There are over 15,000 wastewater treatment plants in the US, but there’s only one Dwight Cook. Dwight is the Maintenance Supervisor at the Springfield Wastewater Treatment Plant in Springfield, MO. He keeps the plant operational 24/7 so that the plant can process up to 100 million gallons of water every day.
The implications of Dwight’s work are far reaching, from public health to the global environment. Dwight ensures that the quality of the treated water is held to the highest standard because if something goes wrong, people’s lives are at stake. Dwight enforces very strict protocol to ensure that the discharge water from the plant is as clean as it can be. The water that leaves the plant flows into a losing stream, meaning that the water from the stream can get into the aqueducts and wells – the human water supply. The ripple effect and danger posed as a result of any error are huge.
Since the plant’s elaborate equipment system can’t exactly be shut down and some of the machines are as old as 1959, Dwight’s additional challenge is how to maintain this aging equipment while the plant is entirely operational. In 2010, Dwight and his team were awarded a Platinum Achievement Award for their performance and have maintained that status ever since. The National Association of Clean Water Agencies (NACWA) award Gold Awards to facilities with no violations, and in the fifth consecutive year of Gold Award status, the facility is elevated to Platinum status. Dwight and his team are now in their 13th year of Platinum status, meaning that there are no violations in the plant and haven’t been since 2003.
Dwight Cook, thank you for everything you do. Your drive to be better everyday and disseminate knowledge inspire us all.
How did you get started in maintenance?
I grew up in Missouri and my dad and brothers were all mechanically inclined. My dad worked on boilers and my brothers worked on cars, so I’ve always wanted to follow in their footsteps. My dad paid for my first class at a trade school after high school. Whatever I didn’t learn in the many more trade classes I took I learned under different people at Litton Industries. Litton Industries was bought by Northup Grumman in the end, but I worked as Maintenance Lead until 2004. I was responsible for three different shifts of guys on my team, taking care of equipment downtime and building a preventative maintenance (PM) program at an 80,000 square foot facility.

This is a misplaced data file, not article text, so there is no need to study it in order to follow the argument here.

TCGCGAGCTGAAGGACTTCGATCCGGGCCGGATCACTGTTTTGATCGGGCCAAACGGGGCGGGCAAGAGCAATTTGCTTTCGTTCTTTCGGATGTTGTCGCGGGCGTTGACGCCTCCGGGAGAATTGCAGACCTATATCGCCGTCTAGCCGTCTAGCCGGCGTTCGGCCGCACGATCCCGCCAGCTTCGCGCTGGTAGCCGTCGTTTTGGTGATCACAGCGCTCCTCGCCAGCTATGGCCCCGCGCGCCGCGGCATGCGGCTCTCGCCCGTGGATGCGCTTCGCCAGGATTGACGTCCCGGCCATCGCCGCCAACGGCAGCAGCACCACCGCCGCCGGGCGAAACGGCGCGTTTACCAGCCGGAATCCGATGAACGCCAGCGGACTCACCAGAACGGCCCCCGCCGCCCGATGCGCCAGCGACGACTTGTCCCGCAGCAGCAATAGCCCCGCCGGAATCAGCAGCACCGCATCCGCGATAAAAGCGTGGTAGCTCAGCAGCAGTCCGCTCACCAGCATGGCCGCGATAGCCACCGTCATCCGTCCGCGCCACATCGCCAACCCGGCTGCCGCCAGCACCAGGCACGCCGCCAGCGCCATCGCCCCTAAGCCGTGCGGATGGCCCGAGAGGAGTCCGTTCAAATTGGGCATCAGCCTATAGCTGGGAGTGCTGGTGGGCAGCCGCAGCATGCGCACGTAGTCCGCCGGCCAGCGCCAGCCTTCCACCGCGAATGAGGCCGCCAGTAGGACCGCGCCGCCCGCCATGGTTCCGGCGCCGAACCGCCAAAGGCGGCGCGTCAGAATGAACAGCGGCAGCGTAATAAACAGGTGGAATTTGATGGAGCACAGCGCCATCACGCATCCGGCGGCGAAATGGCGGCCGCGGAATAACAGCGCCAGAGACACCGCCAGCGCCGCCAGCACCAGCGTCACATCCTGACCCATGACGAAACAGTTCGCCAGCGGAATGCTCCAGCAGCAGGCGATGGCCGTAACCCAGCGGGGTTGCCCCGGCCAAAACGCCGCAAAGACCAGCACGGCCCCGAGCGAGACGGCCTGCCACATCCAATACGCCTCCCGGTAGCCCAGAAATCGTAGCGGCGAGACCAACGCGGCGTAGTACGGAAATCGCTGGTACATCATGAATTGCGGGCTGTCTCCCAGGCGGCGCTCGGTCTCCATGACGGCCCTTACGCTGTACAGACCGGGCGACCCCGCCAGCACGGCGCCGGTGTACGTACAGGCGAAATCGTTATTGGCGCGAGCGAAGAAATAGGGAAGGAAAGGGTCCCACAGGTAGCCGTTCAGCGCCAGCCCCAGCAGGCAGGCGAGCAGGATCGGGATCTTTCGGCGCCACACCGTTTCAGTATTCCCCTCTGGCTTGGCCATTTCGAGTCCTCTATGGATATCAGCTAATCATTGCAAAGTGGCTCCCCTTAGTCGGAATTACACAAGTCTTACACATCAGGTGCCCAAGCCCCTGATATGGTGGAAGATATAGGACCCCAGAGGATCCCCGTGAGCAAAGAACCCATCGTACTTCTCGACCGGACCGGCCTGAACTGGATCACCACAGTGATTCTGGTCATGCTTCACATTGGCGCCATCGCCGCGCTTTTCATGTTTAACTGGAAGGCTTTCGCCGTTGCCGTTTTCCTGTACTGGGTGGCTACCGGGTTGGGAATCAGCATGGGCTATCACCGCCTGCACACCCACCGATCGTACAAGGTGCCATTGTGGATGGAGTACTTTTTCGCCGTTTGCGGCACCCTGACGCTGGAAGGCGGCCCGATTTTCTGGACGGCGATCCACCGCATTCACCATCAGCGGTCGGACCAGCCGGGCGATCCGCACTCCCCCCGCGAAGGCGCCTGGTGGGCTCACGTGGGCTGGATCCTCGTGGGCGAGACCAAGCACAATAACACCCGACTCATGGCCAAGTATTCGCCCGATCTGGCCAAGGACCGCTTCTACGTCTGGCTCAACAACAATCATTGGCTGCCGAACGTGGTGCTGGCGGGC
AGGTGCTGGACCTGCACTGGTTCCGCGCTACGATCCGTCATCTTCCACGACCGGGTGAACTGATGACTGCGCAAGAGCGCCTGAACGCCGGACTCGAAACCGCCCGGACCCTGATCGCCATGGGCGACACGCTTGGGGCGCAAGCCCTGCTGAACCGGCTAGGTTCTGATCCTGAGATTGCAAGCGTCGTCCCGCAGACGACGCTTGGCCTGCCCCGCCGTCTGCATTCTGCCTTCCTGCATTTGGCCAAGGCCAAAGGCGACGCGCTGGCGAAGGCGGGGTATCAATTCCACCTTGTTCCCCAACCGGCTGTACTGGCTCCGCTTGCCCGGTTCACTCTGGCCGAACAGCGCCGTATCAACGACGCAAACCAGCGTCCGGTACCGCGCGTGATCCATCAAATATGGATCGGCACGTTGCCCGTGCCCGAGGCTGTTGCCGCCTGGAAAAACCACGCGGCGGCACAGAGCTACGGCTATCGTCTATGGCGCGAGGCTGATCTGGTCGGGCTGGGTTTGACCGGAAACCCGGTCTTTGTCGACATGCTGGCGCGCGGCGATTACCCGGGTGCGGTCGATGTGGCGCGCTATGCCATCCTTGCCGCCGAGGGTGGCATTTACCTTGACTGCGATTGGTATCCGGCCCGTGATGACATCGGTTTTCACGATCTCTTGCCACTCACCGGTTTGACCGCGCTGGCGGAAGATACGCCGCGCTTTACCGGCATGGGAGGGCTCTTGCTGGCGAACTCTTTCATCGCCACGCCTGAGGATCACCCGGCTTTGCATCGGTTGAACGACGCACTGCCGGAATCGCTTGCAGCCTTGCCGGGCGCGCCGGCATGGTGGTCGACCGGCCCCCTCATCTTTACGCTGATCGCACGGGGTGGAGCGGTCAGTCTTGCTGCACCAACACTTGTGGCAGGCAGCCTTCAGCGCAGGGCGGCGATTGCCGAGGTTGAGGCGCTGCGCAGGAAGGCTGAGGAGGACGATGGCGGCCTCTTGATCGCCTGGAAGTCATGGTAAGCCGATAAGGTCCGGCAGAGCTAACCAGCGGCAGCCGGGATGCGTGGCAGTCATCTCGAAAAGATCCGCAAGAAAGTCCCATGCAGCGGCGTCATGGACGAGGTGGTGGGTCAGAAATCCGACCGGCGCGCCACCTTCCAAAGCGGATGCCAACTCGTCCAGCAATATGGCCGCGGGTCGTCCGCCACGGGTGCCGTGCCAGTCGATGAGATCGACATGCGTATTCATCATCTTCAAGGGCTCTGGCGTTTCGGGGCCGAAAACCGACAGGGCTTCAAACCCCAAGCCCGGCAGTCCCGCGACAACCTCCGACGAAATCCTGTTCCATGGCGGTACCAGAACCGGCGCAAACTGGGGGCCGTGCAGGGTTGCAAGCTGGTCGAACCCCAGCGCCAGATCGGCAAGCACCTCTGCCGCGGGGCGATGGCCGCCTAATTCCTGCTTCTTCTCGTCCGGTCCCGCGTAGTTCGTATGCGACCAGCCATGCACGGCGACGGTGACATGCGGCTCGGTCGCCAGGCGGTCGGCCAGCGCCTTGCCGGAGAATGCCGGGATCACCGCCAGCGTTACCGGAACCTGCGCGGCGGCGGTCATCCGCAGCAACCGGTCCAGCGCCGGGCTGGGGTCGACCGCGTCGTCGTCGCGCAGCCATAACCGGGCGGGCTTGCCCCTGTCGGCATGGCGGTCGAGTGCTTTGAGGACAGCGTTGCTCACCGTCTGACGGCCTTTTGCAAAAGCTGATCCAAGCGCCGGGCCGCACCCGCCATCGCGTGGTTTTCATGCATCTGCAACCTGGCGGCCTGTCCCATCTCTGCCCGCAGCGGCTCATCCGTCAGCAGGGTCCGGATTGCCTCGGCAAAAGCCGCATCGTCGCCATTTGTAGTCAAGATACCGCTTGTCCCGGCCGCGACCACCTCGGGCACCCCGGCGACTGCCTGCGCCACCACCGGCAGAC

In 2004, I joined the City of Springfield as a maintenance engineer and used my experience building PM programs at Litton / Northup Grumman to transform the City of Springfield’s maintenance program at the wastewater treatment plant. I was promoted to a Maintenance Supervisor and now I love what I do everyday because of the guys who work under me. I want them to learn and succeed even more than I have. That’s what makes it all worth it – knowing that the younger guys are carrying on the next generation and I get to see them grow and improve at what they’re doing. I want to give them as much training and knowledge as I can so they can do the best job they can. I have to make sure, too, that I’m clear in my expectations and what I need from them. They’re my eyes and ears on the floor, and if I do my best to take care of them, they’ll do a great job at what I need in order to make sure everything is running smoothly.
What is one of your proudest achievements?
I’m proud that I’ve been able to follow in my dad’s and brothers’ footsteps and that I’m able to do the work that I do. I get to learn all the time because it’s not always the same day after day. I have to figure out why things happen too, so I’m constantly analyzing and constantly learning.
What is one thing you wish people knew about your job?
I’ve gotten the comment from someone before when they look at my job, they think it’s really easy to do. They recently got a similar position and told me, “I didn’t think it was going to be so hard.” One of the biggest challenges is managing a team of different personalities where sometimes there can be conflict. Managing conflict on top of trying to do maintenance can be tricky, especially when you have to balance your priorities with the priorities of the guys and the priorities of what people above you think is important.